Sunday, August 08, 2010
Cathedral and Grong Grong are Worth It! Ariel Pink, Toro Y Moi, and the Newsboys just plain suck.
The Guessing Game
Determined to exploit every conceivable nook of Prog, pseudo-Prog, brutal Prog, and (this being Nuclear Blast and all) Prog Metal possible, this bunch of British vets have created a double disc album-of-the-year contender that sounds effortless. They're Prog because their songs are shape-shifting organisms with new elements busting out all over, ignoring conventional song structures. (Also there's a Mellotron.) The pseudo-Prog is audible in their weird debt to jazz rock shuffles and Ken Nordine. You can hear the brutality in Garry Jennings's crushing doom riffs, though the band use that sound more for the joy of its sonic kickassery. And the Metal holds it all together. Leader Lee Dorrian (ex-Napalm Death) ensures that every fill, solo, and flourish sounds as good as what's come before it, all the while drawling out his sprechtstimme with a sense of detached cool. Ultimately, the whole thing is a celebration: of how much ground you can cover with a rock band, and, in closing song "Journey Into Jade," of what such a band can mean to the world, even if it's all ultimately a guessing game.
To Hell 'n' Back
This '80s Australian sicko-punk band had a pretty good sense of what they WANTED to mean to the world; they just had a strange way of going about it.
Guitarist Charlie Tolnay on Grong Grong's songwriting process:
“It was just so simple. Dave [Taskas] would think of a bass line, or I’d think of a guitar line, then we’d put drums to it, and then think of some lyrics and that would be it.”
Maybe the weirdest thing about Grong Grong--aside from their lurching monoriff "songs," tin can production values, and squawl that sounds like guitar strings scraping the scales from a screaming eel--is the fact that they actually had some showbiz acumen. Singer Michael Farkas might have barked out every grotesque image that popped into his head, but he also hired a sax player and led his combo to a Battle of the Bands victory on the radio. Amid the odes to "Vlad the Impaler" and a "Meat Axe", they made room for a band theme song ("Grong Grong") and a dedicated show opener ("Club Grotesque"). As far as it's possible for a group like this, they almost hit the big time, derailed only by Farkas's overdose and subsequent coma. (He recovered, partially paralyzed.) Like most good post-punk bands, they had arresting grooves and a singer who could bellow like nobody else. So God bless Memorandum for this collection of live stuff and demos. It sounds great driving through a summer heat haze or trying to endure a bad campground.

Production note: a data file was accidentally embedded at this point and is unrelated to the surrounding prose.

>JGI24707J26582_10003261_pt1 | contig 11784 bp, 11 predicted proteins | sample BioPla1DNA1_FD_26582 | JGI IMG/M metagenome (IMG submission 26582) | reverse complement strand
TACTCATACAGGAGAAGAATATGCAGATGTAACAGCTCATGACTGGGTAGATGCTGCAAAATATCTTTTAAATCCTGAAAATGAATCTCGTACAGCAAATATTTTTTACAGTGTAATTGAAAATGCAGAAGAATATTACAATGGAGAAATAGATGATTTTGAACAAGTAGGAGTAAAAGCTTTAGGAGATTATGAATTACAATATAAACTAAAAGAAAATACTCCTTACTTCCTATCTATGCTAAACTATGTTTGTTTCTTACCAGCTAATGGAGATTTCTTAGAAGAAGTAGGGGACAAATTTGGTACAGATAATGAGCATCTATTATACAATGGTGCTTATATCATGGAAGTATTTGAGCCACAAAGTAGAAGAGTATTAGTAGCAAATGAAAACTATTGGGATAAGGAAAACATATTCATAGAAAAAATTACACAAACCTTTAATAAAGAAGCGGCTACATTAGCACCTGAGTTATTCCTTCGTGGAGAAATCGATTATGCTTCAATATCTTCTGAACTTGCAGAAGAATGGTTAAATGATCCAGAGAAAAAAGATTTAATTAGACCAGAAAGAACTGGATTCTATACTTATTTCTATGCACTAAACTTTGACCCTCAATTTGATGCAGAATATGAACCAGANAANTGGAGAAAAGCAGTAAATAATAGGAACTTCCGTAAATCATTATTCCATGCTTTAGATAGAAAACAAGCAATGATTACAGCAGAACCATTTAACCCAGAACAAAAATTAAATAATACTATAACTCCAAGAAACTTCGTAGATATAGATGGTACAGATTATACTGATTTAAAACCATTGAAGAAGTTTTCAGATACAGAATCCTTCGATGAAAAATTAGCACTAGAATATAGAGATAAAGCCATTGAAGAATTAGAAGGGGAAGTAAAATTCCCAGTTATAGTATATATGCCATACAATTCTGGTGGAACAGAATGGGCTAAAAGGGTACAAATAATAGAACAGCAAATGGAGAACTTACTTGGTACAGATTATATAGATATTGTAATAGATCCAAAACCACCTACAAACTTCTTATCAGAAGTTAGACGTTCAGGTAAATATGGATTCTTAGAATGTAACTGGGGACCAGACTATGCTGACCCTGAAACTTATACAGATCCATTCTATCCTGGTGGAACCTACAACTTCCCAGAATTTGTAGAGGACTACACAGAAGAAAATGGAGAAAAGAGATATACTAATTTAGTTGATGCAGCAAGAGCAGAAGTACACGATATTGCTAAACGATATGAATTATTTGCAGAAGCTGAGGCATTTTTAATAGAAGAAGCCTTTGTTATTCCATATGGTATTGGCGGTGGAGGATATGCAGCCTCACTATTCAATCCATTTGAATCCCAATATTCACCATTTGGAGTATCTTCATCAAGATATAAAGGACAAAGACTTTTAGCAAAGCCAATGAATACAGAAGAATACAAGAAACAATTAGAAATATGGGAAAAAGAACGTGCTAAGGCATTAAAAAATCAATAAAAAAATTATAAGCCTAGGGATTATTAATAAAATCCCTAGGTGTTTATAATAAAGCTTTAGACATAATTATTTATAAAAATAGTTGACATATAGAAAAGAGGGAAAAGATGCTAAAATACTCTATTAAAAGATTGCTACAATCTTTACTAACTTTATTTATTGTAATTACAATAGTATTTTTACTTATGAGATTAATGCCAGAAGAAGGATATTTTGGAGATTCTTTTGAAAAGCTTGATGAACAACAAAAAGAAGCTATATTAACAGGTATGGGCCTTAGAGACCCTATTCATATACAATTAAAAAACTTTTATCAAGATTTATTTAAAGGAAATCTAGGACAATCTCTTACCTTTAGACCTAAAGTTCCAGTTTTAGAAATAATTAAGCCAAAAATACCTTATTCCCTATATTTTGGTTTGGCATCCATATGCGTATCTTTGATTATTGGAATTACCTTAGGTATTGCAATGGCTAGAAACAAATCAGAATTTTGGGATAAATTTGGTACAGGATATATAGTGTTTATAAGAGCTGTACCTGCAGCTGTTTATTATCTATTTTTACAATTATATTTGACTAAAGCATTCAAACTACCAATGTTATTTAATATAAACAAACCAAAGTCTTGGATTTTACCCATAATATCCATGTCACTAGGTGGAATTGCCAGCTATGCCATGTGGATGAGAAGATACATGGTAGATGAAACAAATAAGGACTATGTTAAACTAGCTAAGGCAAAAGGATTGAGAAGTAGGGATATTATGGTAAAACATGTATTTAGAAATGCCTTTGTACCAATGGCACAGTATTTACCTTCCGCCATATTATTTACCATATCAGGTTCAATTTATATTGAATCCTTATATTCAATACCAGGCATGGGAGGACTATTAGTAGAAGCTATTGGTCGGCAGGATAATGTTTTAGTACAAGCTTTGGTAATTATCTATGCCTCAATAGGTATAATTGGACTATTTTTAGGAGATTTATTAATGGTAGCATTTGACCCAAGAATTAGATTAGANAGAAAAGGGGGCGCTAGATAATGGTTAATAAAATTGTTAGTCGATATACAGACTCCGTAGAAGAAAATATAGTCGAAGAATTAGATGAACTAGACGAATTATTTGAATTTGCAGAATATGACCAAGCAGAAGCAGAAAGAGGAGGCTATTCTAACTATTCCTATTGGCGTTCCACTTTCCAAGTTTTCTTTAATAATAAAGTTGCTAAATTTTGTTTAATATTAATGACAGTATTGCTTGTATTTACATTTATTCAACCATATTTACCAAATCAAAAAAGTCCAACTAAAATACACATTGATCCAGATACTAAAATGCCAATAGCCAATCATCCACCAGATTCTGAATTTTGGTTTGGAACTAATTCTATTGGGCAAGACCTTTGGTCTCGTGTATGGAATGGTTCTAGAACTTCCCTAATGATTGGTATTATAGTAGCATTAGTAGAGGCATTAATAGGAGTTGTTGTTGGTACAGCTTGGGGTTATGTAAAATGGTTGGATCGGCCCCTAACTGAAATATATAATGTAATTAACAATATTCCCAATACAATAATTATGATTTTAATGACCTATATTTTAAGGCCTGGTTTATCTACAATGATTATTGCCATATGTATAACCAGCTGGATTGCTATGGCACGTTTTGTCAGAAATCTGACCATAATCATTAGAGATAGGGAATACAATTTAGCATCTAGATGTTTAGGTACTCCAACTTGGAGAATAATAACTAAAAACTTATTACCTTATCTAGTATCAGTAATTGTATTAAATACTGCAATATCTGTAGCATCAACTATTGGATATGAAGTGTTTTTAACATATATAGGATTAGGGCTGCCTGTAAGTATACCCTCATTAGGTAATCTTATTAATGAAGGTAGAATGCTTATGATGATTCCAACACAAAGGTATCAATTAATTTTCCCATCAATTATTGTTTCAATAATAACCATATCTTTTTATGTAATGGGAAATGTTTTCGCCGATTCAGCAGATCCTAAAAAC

These guys are prog too, right? Because they keep changing time signatures, and they let their cleverness get in the way of their tunes? The disjointed songs sound like they'll fall apart any second, which may be what Ariel Pink was going for. Only, where sometimes that's a good thing--like with Cathedral or early Weezer--here it's pretty terrible. Cathedral thunder like the carousel-gone-wild at the end of Strangers On a Train; the Haunted Graffiti sound like wet tissue paper in a fan. Mr. Pink's voice and his drummer hardly bother to show up. "Butthouse Blondies" at least has the courtesy to rock--for almost half its running time!--but nothing else is compelling, even when the band manages to land on a pretty chord. When Pitchfork's Mark Richardson calls "Round and Round" "one of indiedom's most unifying and memorable songs in 2010," and also "endlessly replayable," I honestly have no idea what he's talking about, unless he means it's replayable as a torture device for some common enemy. So, while I'd be happy to blast it Cusack-style outside Sarah Palyn's window, I'd be sure to demand some earplugs for my trouble. Indiedom can do better.
But wait, there's more! Apparently Mr. Pink is a big influence on:
Causers of This
As a work of production prowess it's pretty flawless, seamless, facile, all that kind of stuff, and I SUPPOSE could serve as swank mood music for your next Espana y Gaul dinner party, because Lord knows the musical substance wouldn't distract anybody from their conversations. (Trust me: when you're proffering educated opinions on the new Rick Bayless restaurante or your latest homebrewing discoveries, you don't wanna be derailed by the crass sound of a hook!) T Y M is the nom de glo of Chaz Bundick, who's part of this new chillwave scene that WE WILL ALL STILL CARE ABOUT NEXT YEAR, assuming nothing else happens between now and then. I enjoy my hazy '80s memories as much as the next huppie, but I prefer to re-enact them by chilling to actual pop songs, whether by Groove Armada, Diana Reyes, my beloved Kylie, even the ol' Vampire Weekend boys. And strangely enough, all those schlockmeisters boast more interesting "soundscapes" than Toro Y Moi. So there!